‘Where the River Meets the Sea’ at Swell Sculpture Festival 2010 / Image courtesy the artists

Henri Schweynoch / BOXEL / Detmold, Germany / Photography © Dirk Schelpmeier, Marcus Brehm

PROJECT BOXEL Temporary Summer Pavilion
LOCATION University of Applied Sciences, Detmold, Germany
DESIGN Henri Schweynoch
TEACHING STAFF Prof. Marco Hemmerling, Visiting-Prof. Matthias Michl, David Lemberski, Guido Brand and Claus Deis
REALISATION Students: Henri Schweynoch , Guido Spriewald, Elena Daweke, Lisa Hagemann, Bernd Benkel, Thomas Serwas Michael Brezina, Samin Magriso, Caroline Zij, Michelle Layahou with Jan Bienek, Christoph Strotmann, Matthias Kemper, Frank Püchner, Florian Tolksdorf, Florian Nienhaus, Andre Osterhaus, Viktoria Vaintraub, Jörg Linden, Bianca Mohr, Kristina Schmolinski, Tobias Jonk
YEAR 2010

Students of architecture at Detmold’s University of Applied Sciences designed and built this temporary summer pavilion from more than 2000 recycled beer boxes. The design, developed using parametric software, places the boxes in a free-flowing form with minimal surface area. Static load testing was carried out to establish the optimum construction method with this unusual material. The fabrication process was completed within one week, providing a fitting venue for the end of semester party.

Henri Schweynoch / BOXEL / Detmold, Germany / Photography © Dirk Schelpmeier, Marcus Brehm

Via ArchDaily | BOXEL / Students of Detmolder Schule

Architect Profile: Rafaa

9 April, 2010

A tower built to be an Olympic torch, a waterfall, and a bungee jumping platform will become Rio de Janiero’s landmarkfor the 2016 Olympic Games. The tower is designed by Swiss architecture firm Rafaa, based in Zurich and led by Rafael Schmidt, whose research-driven approach has produced some award-winning designs.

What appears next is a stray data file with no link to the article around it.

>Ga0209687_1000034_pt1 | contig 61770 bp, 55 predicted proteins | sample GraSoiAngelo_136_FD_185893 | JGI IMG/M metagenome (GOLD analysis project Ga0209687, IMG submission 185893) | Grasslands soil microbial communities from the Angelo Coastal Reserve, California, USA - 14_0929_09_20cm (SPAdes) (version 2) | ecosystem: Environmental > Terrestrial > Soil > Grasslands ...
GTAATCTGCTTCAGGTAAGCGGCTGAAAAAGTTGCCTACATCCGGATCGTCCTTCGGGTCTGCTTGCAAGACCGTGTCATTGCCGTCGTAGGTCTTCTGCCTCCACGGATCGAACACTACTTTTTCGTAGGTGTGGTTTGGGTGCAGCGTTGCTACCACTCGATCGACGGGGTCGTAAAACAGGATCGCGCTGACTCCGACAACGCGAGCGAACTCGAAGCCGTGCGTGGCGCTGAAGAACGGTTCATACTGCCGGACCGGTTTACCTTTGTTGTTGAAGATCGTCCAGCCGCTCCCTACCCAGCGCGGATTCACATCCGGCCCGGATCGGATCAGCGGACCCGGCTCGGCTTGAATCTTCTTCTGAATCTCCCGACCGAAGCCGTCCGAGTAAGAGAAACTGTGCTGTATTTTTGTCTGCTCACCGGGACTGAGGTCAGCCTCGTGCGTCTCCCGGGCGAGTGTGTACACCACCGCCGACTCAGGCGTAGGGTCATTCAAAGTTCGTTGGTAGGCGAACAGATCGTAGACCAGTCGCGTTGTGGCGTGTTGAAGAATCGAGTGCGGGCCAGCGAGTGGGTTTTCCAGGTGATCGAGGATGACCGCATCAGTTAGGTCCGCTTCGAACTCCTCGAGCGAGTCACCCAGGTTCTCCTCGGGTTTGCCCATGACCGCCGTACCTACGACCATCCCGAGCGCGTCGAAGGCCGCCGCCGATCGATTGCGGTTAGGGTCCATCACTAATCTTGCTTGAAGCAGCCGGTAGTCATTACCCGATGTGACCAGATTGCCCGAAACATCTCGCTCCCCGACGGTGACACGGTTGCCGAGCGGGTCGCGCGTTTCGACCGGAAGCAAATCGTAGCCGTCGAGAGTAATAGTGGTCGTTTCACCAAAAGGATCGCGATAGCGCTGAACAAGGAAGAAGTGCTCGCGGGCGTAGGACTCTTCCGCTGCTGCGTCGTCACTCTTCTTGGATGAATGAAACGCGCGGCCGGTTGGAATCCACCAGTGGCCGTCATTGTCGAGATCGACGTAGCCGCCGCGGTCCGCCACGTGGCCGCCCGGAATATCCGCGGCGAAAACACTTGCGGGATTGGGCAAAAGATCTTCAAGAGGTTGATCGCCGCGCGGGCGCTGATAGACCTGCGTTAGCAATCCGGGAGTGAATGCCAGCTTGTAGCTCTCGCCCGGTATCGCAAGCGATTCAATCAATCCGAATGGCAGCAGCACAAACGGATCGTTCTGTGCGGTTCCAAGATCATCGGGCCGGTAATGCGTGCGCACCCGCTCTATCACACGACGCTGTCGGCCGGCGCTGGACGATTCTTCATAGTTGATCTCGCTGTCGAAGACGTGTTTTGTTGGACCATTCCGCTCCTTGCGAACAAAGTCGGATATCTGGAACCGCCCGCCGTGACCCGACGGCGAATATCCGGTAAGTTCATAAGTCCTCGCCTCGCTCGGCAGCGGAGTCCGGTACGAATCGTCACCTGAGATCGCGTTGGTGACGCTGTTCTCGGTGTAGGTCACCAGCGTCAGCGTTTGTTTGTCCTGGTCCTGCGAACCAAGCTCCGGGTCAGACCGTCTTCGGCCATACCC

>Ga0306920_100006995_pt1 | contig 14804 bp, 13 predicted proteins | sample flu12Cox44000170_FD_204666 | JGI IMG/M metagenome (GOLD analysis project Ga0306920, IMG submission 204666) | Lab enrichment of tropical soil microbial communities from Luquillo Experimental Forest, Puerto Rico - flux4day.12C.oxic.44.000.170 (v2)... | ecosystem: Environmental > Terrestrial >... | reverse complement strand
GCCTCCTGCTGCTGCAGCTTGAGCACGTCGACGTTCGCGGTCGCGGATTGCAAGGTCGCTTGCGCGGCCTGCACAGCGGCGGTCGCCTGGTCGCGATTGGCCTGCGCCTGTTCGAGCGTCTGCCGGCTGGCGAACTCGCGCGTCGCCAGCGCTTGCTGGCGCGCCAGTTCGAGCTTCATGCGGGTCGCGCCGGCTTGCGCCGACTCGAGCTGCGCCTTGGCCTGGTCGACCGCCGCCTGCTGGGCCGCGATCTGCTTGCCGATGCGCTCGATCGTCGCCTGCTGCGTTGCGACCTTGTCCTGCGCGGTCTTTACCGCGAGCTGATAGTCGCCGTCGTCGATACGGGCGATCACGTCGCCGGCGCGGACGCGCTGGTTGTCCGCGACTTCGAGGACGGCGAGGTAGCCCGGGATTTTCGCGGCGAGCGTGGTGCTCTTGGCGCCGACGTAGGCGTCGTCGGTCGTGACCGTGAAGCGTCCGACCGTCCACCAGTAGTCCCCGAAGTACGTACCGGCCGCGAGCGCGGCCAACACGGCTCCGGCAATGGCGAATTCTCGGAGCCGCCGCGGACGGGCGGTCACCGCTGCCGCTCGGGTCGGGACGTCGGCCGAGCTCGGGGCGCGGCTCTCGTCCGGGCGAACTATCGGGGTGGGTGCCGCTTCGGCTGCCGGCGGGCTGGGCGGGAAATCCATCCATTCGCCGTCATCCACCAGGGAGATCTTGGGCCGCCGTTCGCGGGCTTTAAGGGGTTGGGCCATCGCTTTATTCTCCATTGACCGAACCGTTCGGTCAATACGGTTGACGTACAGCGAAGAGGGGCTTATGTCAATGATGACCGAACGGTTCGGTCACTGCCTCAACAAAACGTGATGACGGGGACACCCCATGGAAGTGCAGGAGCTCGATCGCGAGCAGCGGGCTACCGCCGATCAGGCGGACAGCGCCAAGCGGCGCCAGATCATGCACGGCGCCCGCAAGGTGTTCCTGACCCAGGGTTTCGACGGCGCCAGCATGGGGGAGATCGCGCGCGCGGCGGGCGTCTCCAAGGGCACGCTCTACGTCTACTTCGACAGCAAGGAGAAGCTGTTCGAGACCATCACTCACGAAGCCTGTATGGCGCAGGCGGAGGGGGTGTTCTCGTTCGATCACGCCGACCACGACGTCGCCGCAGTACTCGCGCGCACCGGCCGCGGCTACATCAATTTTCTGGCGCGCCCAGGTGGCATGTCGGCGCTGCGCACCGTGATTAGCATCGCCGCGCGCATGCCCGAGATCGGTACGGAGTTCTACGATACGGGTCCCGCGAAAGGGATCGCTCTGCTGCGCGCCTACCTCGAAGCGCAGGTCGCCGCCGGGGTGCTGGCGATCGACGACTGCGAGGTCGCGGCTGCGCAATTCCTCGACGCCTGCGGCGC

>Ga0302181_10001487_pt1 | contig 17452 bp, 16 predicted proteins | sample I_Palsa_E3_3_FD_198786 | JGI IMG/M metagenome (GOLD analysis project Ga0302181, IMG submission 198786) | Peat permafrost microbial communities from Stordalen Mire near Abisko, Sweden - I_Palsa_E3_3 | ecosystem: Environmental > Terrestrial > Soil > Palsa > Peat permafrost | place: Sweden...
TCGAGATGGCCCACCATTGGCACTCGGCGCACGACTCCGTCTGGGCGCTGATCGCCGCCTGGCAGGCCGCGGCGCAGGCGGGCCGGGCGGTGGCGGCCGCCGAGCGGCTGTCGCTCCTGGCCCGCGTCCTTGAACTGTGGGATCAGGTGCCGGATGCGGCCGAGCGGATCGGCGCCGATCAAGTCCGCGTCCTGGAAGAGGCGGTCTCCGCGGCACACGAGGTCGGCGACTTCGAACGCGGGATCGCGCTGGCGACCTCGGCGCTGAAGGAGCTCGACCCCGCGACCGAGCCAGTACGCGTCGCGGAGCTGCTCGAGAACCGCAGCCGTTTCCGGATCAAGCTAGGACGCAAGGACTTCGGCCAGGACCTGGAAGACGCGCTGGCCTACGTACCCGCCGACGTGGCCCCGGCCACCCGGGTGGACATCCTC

The Solar City Tower, which generates solar energy by day and hydraulic energy by night, won the design competition for what are anticipated to be the world’s first carbon-neutral Olympic Games.

From the architects: “The aim of this project is to ask how the classic concept of a landmark can be reconsidered. It is less about an expressive, iconic architectural form; rather, it is a return to content and actual, real challenges for the imminent post-oil-era.”

WAN | Going for green at the Olympics

The studio has also developed designs for a new Unity and Freedom Memorial in Berlin, commemorating the social movement that culminated in the fall of the Berlin Wall in 1989. In an effort to rethink the notion of memorial, Rafaa actively considered constellation and interactivity as key aspects of the visitor’s engagement with memorial objects. An open field of chairs is proposed, each standing for a “witness” from different time periods and socio-economic levels. The chairs are interconnected through a series of subterranean mechanics, and respond to being pushed and pulled. This chain reaction represents the hidden processes that the memorial seeks to commemorate.

From the architects: “We were interested in discovering the complex factors and hidden processes that led to the capitulation of the state before its people.

The memorial can be touched, used or climbed on, but it cannot be knocked over! The chairs are interconnected subterraneously by invisible ropes. As soon as someone tries to knock over a chair, it is held up by the others; if one gets knocked over, another one is uplifted. It is a system that receives its strength and stability from below, from the collective, from the community.”

PROJECT Foyn-Johanson House
LOCATION Northcote, VIC, Australia
DESIGN Harrison & White Architects
YEAR 2010

In response to a brief requiring maximum sunlight for a backyard garden and outdoor living area, architects Harrison & White sculpted the planned extension to this existing weatherboard house in Melbourne’s northern suburbs. The process involved the subtraction of precise sections according to digital modelling of the sun’s rays throughout the day. Harrison & White, based in Melbourne, specialise in innovative applications of sustainable design.

Images courtesy of Harrison & White, Photography by Ben Hoskins.

Read more:

Australian Design Review

Harrison & White